Throughout most of its history, the general trend of television has been sexist, with lots of hysterical women driving dramas and lots of eye-rolling jokes about women being nags and prudes filling up sitcoms. The past decade, however, has seen a rise in high-quality television that strives to engage creatively with interesting, socially relevant ideas. This has meant much better, more complex female characters on TV, as well as feminist themes interwoven into the plots of the show. It’s a good time to be a thoughtful feminist watching TV.
But it’s not all sunshine and roses. Despite an overall improvement in the quality of television, even the best shows sometimes fall back on tired clichés about gender and sexuality. The reasons vary dramatically, but at the end of the day, these moments of tired sexism are most jarring not because they’re “politically incorrect,” but because they come across as false and push the audience away from maintaining their suspension of disbelief. So here’s a list of eight WTF sexist moments that hurt–or in some cases, permanently destroyed–otherwise good television shows.
***SPOILER alert: This post contains details about past episodes of “Community,” “Mad Men,” “30 Rock,” “The Killing,” “Veronica Mars,” “The Walking Dead,” “Parks and Recreation” and “Sex and the City.”
1. Britta Perry declares her love for Jeff Winger on “Community.” Britta Perry is the token leftist feminist of an eclectic group of friends in this show about the comical goings-on of a Colorado community college. Most feminists don’t mind the constant potshots taken at Britta for her often-childish and self-centered take on feminist and liberal politics. The show leaves no sacred cow untipped, and feminists are certainly not off-limits for ribbing. But Britta has also been consistently characterized as breezily assured of her sexuality and her right to indulge in casual sex, in contrast to tedious sitcom stereotypes that would have you believe all women mistake sex for love.
So why then did the writers have her humiliate herself in the finale of the first season with a public declaration of love for Jeff simply because they had a one-night stand? Until that moment, there had been no indication that Britta felt anything for Jeff besides naked lust combined with a bit of fraternal camaraderie. Why would the audience think she would turn to a simpering romantic just because she touched his penis once?
Luckily, the writers seemed to grasp just as quickly as the audience how out of character this behavior was for Britta, and simply dropped the romance storyline, replacing it with indications that Britta and Jeff have nothing more than a friends-with-benefits relationship.
2. Joan Holloway on “Mad Men” doesn’t get an abortion. “Mad Men,” a drama about a 1960s-era advertising firm, is renowned for its thoughtful, pro-feminist view, so this failure is especially disappointing. When Joan got pregnant, the pro-choicers in the audience collectively grew anxious. Already, “Mad Men” had engaged in the cliché of having a character, Betty, consider and then abandon the idea of an abortion, even though it seemed like the smartest choice. With Joan, the possibility of keeping a pregnancy seemed even stranger. Not only were the stakes higher in her situation, as she’s married to a violent rapist who is likely to react poorly if he finds out she’s pregnant with another man’s baby, but the show had already established that Joan had prior abortions and no moral qualms about the procedure.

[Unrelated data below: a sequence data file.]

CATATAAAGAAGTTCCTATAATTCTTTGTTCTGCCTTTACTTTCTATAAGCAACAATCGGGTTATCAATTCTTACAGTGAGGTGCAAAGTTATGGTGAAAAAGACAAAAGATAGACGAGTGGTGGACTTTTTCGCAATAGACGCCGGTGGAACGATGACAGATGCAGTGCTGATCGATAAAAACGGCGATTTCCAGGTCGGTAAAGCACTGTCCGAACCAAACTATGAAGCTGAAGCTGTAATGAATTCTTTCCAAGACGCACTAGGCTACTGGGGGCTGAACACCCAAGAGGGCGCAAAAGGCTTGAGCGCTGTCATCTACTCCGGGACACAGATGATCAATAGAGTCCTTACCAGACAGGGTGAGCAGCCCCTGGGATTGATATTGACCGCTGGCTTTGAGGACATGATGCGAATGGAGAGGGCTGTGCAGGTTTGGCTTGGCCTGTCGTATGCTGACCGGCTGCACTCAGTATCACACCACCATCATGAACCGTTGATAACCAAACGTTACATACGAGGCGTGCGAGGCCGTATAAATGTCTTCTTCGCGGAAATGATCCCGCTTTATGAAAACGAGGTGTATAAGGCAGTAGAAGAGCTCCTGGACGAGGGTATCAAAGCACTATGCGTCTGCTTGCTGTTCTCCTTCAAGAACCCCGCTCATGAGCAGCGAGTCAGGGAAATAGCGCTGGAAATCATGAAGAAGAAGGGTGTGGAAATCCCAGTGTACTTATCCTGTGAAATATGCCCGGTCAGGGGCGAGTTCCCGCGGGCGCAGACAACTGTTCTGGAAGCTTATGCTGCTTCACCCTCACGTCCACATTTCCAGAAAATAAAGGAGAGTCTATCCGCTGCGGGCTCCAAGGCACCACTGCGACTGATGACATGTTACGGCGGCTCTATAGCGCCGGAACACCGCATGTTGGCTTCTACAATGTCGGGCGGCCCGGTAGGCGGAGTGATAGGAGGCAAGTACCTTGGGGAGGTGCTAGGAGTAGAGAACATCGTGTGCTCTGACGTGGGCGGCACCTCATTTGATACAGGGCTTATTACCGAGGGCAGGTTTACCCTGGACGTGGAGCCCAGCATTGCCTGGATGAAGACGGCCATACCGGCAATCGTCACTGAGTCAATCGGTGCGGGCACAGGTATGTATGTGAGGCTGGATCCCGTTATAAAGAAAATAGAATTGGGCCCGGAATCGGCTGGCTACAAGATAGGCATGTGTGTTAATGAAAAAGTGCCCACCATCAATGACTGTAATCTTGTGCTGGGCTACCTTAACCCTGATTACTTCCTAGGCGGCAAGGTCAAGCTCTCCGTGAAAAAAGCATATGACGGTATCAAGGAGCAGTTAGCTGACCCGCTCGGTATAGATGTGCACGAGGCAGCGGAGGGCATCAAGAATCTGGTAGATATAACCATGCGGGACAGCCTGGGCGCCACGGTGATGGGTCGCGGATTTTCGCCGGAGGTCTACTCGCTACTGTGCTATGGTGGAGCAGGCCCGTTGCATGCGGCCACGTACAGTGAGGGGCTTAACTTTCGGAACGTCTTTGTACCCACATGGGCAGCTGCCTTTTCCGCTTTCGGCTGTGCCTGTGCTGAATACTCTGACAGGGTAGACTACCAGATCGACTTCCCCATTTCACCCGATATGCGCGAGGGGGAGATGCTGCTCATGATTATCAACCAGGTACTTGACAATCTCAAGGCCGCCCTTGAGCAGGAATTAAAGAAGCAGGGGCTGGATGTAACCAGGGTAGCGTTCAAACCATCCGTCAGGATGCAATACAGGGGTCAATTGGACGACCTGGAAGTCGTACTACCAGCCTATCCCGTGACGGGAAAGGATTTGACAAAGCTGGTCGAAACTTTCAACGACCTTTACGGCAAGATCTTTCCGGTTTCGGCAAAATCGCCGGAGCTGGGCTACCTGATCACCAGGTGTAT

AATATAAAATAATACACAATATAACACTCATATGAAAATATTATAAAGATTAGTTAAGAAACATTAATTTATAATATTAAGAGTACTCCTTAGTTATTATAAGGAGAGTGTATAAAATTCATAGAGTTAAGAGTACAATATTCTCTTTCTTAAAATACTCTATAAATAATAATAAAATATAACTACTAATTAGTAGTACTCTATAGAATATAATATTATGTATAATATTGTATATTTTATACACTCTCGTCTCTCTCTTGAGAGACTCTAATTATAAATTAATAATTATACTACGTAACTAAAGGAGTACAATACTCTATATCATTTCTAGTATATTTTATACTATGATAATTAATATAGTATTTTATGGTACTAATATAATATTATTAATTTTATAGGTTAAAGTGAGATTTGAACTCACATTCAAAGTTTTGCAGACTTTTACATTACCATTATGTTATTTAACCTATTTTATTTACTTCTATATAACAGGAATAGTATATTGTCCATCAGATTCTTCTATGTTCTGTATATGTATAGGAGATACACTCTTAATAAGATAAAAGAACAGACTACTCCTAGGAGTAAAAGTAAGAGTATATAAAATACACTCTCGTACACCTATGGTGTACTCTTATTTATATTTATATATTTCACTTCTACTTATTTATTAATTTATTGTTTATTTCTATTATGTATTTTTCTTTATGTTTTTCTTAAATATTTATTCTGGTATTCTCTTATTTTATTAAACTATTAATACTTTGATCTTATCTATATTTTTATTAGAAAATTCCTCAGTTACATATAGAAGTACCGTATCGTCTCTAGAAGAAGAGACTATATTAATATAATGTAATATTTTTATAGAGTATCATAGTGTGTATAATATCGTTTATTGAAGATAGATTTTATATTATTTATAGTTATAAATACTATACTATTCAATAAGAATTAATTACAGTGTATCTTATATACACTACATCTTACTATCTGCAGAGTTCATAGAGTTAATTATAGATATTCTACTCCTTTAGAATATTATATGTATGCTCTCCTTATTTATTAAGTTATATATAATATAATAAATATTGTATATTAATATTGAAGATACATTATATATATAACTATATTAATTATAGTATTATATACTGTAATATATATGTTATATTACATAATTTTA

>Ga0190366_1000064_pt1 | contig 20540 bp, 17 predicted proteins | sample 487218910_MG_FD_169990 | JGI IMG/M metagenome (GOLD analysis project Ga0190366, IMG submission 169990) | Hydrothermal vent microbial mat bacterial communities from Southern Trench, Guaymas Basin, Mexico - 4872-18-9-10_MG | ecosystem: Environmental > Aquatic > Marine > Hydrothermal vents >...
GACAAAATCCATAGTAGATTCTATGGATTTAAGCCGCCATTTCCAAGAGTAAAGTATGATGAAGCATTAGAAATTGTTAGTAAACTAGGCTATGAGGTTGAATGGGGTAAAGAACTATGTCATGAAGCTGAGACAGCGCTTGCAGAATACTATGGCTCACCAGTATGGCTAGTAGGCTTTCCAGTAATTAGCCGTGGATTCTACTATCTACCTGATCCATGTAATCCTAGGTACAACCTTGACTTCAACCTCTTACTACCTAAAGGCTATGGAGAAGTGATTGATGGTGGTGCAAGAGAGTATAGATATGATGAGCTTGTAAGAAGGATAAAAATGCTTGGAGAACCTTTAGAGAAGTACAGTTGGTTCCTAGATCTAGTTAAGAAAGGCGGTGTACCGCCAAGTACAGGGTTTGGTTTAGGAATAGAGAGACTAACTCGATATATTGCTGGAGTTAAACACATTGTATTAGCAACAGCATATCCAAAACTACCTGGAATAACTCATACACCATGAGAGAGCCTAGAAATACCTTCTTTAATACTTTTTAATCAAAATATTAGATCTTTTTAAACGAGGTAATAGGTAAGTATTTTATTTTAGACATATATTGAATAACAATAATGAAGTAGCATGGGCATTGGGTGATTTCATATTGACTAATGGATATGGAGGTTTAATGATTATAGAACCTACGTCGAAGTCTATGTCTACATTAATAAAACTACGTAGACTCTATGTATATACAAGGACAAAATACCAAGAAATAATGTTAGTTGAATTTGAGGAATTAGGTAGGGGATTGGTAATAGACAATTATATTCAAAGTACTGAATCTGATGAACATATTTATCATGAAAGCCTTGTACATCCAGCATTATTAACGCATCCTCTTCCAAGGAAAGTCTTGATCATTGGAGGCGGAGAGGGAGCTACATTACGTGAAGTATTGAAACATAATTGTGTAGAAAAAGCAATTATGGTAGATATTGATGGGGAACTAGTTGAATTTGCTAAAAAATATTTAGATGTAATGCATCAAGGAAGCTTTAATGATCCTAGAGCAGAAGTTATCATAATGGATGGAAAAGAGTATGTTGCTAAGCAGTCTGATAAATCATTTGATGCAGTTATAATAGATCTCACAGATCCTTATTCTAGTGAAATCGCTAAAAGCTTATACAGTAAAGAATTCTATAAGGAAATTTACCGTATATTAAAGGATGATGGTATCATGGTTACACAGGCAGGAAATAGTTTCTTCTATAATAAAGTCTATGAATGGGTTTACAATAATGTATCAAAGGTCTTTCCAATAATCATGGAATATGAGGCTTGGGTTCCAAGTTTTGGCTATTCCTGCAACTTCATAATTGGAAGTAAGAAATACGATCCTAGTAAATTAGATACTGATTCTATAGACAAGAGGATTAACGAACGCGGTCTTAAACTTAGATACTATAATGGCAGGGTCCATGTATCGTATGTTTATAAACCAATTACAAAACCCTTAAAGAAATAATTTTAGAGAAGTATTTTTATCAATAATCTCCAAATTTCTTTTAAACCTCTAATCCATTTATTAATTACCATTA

After leading the audience to believe for several episodes that Joan did, in fact, get an abortion, the show’s writers punked out in the season finale, putting her in a scene where she’s chatting about her pregnancy with her husband while he’s stationed in Vietnam. While there were prior efforts to show how much Joan wanted a baby with her new husband, the moment still felt false in an otherwise great episode. Joan Holloway has always been portrayed as a survivor and an eminently pragmatic person; it’s hard to imagine she’d be this eager to put herself in danger just to have a baby right now.
3. Liz Lemon steals a baby on “30 Rock.” While “30 Rock” employs a lot of traditional sexist tropes to create comic situations in its setting behind the scenes of a sketch comedy show at NBC, they are usually tweaked in some way to subvert expectations and avoid the typical sexist themes. Sure, Liz may be a loser at love, but you discover that it’s not because of TV’s steadfast belief that “career women” can’t find husbands, but because Liz herself is a misanthrope who sabotages every potential relationship because deep down, she has no real desire to share her life.
Would such a woman be baby crazy enough that, when given a random baby to hold at work, she loses her mind and wanders home, coochie-cooing the baby for half an hour until she realizes her terrible mistake and returns the baby in shame? It doesn’t make any sense, but this happens in one of the least funny incidents on the fast-paced sitcom. Sure, babies are cute, but there’s no way they’d try that story line with a male character. The show seemed to be suggesting that because Liz is female, she can barely control her baby lust or her strong desire to stay at home instead of hold an income-generating job. The show is much better off when it portrays Liz as a workaholic who can’t quite accept that she’s married to her job, rather than a baby-hungry, single-woman stereotype.
4. Detective Linden has stupid problems on “The Killing.” “The Killing” had one of the most promising pilot episodes of any TV series in recent memory, immediately drawing hopeful comparisons to luminary programs such as “Twin Peaks,” with its portrayal of a sharp detective trying to solve a single murder that has implications for an entire city. To add to the excitement, the show was built around a normal-seeming but highly competent female detective, setting expectations high that we would see a female professional portrayed honestly on television.
Unfortunately, the show demonstrated in a few episodes that it had no chance of living up to the high expectations. One of the most prominent demonstrations of its lack of imagination is the stereotypical, sexist problems the writers gave Sarah Linden in her personal life. She had a nagging son and fiancé, and while she clearly loved her work, we were expected to believe she was ready to throw it all away for marriage without really thinking it through. The ready assumption that professional women necessarily struggle with unsupportive families and a desire to head to the kitchen seemed like it was straight from a ’70s-era reactionary film, and no amount of grim determination on actress Mireille Enos’ face could cover up the flaws in her characterization.